“Born in the Wild” joins a growing legion of reality shows designed to create the illusion of real jeopardy when, if you think about it at all, having a camera crew hovering nearby undermines the conceit. But the larger issue for this Lifetime series — about women who choose to give birth far from modern medical conveniences — is that it seems particularly ill timed, coming amid a pushback against the anti-vaccination movement. Put another way: There are people out there with real problems. Why should anyone give a damn about those who appear determined to (potentially) create their own?
“For thousands of years, women gave birth without doctors or drugs,” the first couple we meet, Peter and Audrey Bird, note by way of explaining their decision to create a mini-drama subtitled “Little Fetus on the Prairie” by having their third child in the Alaskan wilderness, 150 miles (we’re told) from the nearest hospital.
Of course, the “This is really no big deal” argument doesn’t quite mesh with the approach of the producers, who — as the dramatic scoring indicates — want the audience to feel like things could go terribly wrong. Or as Lifetime’s press release put it: “No inductions, no epidural … just expectant mothers facing and giving birth in the arms of Mother Nature.”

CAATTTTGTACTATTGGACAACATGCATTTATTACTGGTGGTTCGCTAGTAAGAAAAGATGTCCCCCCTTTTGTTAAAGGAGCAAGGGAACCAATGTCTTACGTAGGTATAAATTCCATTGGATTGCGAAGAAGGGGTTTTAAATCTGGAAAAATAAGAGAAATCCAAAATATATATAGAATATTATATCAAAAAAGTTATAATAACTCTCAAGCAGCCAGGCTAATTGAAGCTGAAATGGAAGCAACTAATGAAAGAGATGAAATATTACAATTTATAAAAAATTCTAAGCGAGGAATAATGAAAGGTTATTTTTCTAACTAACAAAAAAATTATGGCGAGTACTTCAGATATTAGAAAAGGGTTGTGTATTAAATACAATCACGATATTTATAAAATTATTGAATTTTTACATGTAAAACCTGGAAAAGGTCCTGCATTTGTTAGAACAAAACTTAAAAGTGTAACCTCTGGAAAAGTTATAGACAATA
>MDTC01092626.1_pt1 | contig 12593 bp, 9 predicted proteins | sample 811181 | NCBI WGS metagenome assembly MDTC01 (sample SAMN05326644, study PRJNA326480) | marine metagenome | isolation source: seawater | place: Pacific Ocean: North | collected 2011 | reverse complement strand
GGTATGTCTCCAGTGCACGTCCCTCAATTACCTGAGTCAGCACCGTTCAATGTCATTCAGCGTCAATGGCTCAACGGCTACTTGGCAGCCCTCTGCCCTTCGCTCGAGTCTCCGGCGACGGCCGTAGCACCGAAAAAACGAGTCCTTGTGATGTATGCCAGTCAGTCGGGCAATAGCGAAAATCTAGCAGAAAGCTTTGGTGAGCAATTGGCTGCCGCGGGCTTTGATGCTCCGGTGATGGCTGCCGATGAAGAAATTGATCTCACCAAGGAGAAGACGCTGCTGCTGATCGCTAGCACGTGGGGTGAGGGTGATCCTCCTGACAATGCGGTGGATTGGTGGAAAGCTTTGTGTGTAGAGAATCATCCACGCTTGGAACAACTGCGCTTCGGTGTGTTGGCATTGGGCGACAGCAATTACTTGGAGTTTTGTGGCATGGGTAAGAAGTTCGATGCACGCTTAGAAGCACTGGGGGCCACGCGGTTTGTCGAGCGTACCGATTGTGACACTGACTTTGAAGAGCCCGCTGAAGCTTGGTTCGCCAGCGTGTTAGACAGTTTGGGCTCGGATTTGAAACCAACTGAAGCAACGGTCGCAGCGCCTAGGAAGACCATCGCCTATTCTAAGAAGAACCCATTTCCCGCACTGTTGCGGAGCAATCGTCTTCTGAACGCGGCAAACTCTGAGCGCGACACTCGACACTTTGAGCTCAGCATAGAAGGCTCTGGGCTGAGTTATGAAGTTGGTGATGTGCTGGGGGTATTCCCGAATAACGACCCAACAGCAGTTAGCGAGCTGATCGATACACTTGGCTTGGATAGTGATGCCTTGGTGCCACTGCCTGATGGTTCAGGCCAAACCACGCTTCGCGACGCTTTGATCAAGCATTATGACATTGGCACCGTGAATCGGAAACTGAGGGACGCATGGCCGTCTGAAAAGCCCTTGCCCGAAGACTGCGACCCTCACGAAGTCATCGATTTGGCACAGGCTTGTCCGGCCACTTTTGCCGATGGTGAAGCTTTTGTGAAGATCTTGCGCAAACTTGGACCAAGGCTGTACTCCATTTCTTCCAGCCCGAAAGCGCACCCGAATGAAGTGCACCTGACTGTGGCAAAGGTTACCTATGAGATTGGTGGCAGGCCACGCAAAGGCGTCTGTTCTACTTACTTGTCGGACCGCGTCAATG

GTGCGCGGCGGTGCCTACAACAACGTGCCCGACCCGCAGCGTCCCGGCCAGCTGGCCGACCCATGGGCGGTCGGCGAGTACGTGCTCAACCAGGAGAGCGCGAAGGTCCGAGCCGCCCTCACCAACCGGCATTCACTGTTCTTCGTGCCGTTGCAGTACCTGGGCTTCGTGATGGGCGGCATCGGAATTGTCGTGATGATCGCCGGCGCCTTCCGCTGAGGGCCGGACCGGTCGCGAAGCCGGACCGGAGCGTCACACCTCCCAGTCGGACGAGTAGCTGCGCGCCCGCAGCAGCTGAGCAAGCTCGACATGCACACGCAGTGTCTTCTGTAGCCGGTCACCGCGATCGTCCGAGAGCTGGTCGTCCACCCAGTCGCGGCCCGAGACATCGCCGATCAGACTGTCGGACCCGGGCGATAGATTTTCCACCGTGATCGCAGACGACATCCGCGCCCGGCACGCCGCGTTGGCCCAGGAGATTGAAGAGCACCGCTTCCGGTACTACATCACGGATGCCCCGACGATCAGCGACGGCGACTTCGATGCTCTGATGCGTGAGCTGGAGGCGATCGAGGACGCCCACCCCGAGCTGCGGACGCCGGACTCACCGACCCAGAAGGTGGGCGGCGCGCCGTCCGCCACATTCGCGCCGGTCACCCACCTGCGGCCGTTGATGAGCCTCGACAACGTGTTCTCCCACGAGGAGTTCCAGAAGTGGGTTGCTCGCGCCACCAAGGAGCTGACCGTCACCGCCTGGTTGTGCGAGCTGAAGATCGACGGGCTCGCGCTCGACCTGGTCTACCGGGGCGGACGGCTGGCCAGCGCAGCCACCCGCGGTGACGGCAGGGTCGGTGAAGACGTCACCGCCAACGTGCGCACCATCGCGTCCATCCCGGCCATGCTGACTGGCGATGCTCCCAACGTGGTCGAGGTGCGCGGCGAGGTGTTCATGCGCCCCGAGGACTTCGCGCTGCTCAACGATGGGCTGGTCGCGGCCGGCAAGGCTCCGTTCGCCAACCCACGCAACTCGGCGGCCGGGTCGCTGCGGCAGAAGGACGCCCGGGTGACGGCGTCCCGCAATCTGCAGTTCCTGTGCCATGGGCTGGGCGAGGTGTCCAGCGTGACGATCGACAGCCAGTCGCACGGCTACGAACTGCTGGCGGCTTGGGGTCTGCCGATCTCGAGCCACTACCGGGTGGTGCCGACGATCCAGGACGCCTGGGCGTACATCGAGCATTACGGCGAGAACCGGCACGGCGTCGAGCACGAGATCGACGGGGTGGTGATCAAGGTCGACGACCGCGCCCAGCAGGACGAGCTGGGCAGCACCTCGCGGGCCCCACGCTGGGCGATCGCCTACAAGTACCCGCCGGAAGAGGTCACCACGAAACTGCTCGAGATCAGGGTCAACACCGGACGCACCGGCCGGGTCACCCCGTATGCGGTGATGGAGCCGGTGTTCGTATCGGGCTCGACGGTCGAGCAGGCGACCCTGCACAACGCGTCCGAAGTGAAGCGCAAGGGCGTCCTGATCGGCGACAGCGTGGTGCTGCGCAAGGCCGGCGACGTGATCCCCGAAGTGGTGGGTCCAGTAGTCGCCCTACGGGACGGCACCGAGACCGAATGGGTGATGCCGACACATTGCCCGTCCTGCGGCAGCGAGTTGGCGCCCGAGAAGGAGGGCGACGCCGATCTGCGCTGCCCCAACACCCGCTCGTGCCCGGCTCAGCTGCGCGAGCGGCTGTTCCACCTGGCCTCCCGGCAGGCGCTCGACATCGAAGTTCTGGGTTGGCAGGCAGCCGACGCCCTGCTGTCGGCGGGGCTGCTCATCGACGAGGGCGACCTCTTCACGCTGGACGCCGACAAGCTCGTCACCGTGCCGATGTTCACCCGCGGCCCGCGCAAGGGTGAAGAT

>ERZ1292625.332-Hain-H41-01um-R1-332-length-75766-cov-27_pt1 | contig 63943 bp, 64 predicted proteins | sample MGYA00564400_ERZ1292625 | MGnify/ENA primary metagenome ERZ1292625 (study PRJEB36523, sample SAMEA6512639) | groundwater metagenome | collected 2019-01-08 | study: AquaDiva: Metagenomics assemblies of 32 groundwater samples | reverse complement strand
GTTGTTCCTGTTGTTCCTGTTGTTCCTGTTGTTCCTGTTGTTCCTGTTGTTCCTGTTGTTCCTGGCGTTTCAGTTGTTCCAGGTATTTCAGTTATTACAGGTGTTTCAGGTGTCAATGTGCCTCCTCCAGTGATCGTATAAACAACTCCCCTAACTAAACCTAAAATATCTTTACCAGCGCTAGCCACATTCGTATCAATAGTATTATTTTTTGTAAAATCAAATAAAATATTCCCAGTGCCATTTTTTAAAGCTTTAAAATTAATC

While the wonder of childbirth is calibrated to yield the happiest of endings, the buildup to the actual moment — complete with a lot of screaming and obscured nether regions — almost can’t help but feel like marking time in advance of the main event.
Although the couples will have midwives, the question of specific contingencies in the case of a difficult delivery has been kept somewhat vague. Some viewers will no doubt embrace this as a curiosity, and others as an example of the pioneer spirit; still, the most logical reaction is to wince at putting an infant’s life at risk to essentially score “We don’t need no stinkin’ doctors” points.
So while the project is conceptually an attention-getter for Lifetime, in terms of the already questionable paths some of the channel’s unscripted fare has wandered, “Born in the Wild” doesn’t exactly do much to class up the brand.
“We’re not something odd,” the dad, Peter, insists during an interview.
Maybe not, but with all due respect, if this show wasn’t going to portray the participants as odd, it’s a pretty good bet it never would have made it out of the incubator.